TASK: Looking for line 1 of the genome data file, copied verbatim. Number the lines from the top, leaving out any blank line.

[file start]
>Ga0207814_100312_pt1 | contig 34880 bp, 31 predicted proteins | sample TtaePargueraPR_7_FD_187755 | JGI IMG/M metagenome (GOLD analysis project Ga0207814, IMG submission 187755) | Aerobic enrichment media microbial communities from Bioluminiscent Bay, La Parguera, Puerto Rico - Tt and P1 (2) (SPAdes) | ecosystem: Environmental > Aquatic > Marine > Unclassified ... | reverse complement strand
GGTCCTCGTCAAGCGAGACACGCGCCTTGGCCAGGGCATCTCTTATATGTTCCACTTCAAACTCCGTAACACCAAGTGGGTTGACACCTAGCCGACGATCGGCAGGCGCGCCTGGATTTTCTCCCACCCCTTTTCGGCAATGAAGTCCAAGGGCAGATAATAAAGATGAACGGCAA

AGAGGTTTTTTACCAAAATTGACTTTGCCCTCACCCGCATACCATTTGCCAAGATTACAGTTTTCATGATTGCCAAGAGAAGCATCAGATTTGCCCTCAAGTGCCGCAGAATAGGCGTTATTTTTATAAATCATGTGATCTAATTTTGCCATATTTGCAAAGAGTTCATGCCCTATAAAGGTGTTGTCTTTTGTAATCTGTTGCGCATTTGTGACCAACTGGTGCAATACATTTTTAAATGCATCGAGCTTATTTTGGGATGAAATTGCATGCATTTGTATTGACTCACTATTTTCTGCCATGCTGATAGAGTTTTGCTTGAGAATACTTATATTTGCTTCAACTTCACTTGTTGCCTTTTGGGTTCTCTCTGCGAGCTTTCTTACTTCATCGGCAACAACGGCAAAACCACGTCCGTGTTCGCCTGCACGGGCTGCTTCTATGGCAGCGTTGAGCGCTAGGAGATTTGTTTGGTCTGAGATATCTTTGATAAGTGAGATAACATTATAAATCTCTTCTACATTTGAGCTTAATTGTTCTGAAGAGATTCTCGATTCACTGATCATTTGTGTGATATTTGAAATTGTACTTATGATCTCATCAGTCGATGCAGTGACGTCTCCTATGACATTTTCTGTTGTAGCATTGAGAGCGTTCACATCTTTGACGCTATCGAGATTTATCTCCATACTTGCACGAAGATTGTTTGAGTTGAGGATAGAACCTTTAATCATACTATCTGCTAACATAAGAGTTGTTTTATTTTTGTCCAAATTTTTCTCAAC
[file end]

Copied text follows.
>Ga0207814_100312_pt1 | contig 34880 bp, 31 predicted proteins | sample TtaePargueraPR_7_FD_187755 | JGI IMG/M metagenome (GOLD analysis project Ga0207814, IMG submission 187755) | Aerobic enrichment media microbial communities from Bioluminiscent Bay, La Parguera, Puerto Rico - Tt and P1 (2) (SPAdes) | ecosystem: Environmental > Aquatic > Marine > Unclassified ... | reverse complement strand